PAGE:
Cycling…I am complete.

Leave it to me to start a running blog and then pretty much stop running.  That’s so me…refusing to be defined.  But wait, I have an excuse!  I spent my summer learning to be a cyclist.  Here’s how it went…

Somehow, not by skill, but by sheer dumb luck, I got myself invited to a cycling camp in the French Alps in July 2015 during the Tour de France.  It’s the trip of a lifetime for someone who has been cycling for a lifetime (that would not be me).  But I also consider it the trip of a lifetime for anyone who is an endurance junkie and considers any physical torture amongst breathtaking natural scenery to be vacation-worthy.  So I figured I was qualified to attend.  So, way back in February, I bought a bike, hung up my running shoes, and began the 6-month process of overtraining/panicking over my cycling ability.  It all worked out, and I got the souvenir photo to prove it:

alpe dhuez

I made it to the top.

If you’re looking for quality training advice on the bike, the best tip I can give you is that Amodex Ink & Stain Remover removes bike grease very well from body parts and your fancy new cycling kits.  Other cycling tips are better left to the experts.  What I did learn through the process of training for France Camp is how great it is to step outside of your comfort zone and learn something new.  I repeated my training mantra often, ‘You cannot do anything epic without being willing for things to go wrong.’  In other words, giving into fear and playing it safe results in nothing interesting.  Did anything go wrong in France?  Maybe.

 

chain ring

Ouch!  Darn chain ring.

 

 

But most of the trip was absolutely incredible, and over time, amnesia will take care of all my little mistakes.  I’ll just remember how awesome it was!  One of the best trips ever.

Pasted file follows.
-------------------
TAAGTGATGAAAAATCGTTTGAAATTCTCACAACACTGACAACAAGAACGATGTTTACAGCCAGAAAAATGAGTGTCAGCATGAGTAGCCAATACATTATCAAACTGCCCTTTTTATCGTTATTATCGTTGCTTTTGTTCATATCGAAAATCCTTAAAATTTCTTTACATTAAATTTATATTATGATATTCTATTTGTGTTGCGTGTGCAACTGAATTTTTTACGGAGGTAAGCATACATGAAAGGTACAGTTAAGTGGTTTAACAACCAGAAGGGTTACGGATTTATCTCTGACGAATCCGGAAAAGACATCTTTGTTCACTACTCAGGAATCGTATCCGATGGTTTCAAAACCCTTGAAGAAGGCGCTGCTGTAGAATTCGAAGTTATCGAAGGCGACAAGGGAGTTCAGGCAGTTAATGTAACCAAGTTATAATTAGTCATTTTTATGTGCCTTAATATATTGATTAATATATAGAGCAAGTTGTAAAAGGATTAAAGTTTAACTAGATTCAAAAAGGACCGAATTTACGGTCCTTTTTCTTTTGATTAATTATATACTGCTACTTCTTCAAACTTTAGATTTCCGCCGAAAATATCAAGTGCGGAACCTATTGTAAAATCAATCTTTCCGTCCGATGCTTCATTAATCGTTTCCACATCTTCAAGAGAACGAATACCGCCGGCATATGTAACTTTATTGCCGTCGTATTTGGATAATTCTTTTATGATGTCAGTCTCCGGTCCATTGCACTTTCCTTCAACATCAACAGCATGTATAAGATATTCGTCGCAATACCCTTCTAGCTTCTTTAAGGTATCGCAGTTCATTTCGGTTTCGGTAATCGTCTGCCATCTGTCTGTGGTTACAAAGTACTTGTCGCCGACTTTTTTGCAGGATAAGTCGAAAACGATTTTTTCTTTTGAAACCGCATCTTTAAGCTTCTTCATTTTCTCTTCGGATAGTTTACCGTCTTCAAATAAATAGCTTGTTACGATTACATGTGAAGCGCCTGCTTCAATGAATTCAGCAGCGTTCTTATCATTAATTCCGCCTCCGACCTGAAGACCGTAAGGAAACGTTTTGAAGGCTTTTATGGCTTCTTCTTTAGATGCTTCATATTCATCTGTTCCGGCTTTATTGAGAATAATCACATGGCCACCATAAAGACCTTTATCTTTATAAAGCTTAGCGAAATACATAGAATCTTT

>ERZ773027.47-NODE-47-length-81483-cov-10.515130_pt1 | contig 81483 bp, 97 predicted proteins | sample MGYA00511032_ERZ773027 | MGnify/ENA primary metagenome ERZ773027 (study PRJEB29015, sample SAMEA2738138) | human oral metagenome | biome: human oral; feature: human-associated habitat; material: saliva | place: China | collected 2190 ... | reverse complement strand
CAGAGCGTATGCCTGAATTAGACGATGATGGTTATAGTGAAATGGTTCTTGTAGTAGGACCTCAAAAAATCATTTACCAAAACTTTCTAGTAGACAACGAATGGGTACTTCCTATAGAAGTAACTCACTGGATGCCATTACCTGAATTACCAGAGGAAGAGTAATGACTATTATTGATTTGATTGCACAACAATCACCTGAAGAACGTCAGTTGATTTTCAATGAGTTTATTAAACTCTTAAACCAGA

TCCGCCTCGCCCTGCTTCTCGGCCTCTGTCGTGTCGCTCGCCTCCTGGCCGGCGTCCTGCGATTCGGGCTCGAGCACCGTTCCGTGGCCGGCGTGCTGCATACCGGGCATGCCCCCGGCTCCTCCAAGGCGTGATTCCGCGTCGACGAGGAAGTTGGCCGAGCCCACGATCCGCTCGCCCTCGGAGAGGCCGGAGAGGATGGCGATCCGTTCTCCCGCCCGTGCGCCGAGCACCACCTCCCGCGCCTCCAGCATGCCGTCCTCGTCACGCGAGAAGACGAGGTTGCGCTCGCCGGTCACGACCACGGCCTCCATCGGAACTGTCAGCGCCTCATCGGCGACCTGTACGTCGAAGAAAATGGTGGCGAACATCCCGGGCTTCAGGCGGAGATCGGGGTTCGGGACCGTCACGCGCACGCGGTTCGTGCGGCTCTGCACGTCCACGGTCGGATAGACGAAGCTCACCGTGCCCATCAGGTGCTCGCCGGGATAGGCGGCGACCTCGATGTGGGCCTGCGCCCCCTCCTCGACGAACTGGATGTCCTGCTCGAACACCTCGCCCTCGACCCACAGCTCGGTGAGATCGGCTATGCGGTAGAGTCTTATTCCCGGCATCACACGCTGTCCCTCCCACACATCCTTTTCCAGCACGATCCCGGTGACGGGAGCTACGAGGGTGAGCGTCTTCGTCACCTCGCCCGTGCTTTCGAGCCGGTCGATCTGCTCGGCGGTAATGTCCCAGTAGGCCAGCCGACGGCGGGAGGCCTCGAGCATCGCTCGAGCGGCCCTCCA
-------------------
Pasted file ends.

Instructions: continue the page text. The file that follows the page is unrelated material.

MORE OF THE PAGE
While we’re on the subject of fear, let’s talk triathlon.  Not wanting to waste my France Camp training, I signed up for my second sprint triathlon this past weekend.  My first tri was in 2011, and I’ve been chickening out for the past 4 years on a repeat performance.  However, I couldn’t figure out a better opportunity to use my bike skill before it disappeared, so I signed up.  Never mind that I had barely gotten my feet wet all summer, so the pool swim was predicted by me to result in a pitiful time.  I wasn’t exactly running as fast as usual, either, due to my reduced running volume.  My only hope was to kill it on the bike, and see how fast I could go.

That plan worked out, and I had the fastest female bike split of the day by 1 second.  This will likely never happen again, so as far as my cycling career is concerned, I am complete!!!  I got REALLY lucky on that one, because due to my triathlon inexperience, and general goofiness, I stopped to pose for a picture at the bike dismount line and chatted with a race volunteer before realizing the bike split didn’t end until I crossed the timing mat heading into T2.  Yikes!  I know real triathletes would never waste time like that, but what the heck, it’s my local neighborhood race, so no need to be too hardcore.  Thank goodness I hustled and got over that mat with that 1 second to spare.  My bike split was enough to snag me 2nd in my age group, so I got to stand on the podium…a big surprise.

sr tri

2nd in AG…I’ll take it.

 

 

 

 

I feel great (relief) knowing my next race is the Richmond Marathon, and I can finally get back in my wheelhouse.  I am dusting off my Marathon Maniacs gear and getting ready to do what I do best.  Ironically, I’ve never placed in a running race, but for some reason, it feels like my sport, and like a fine French wine, I’m probably getting better with age.

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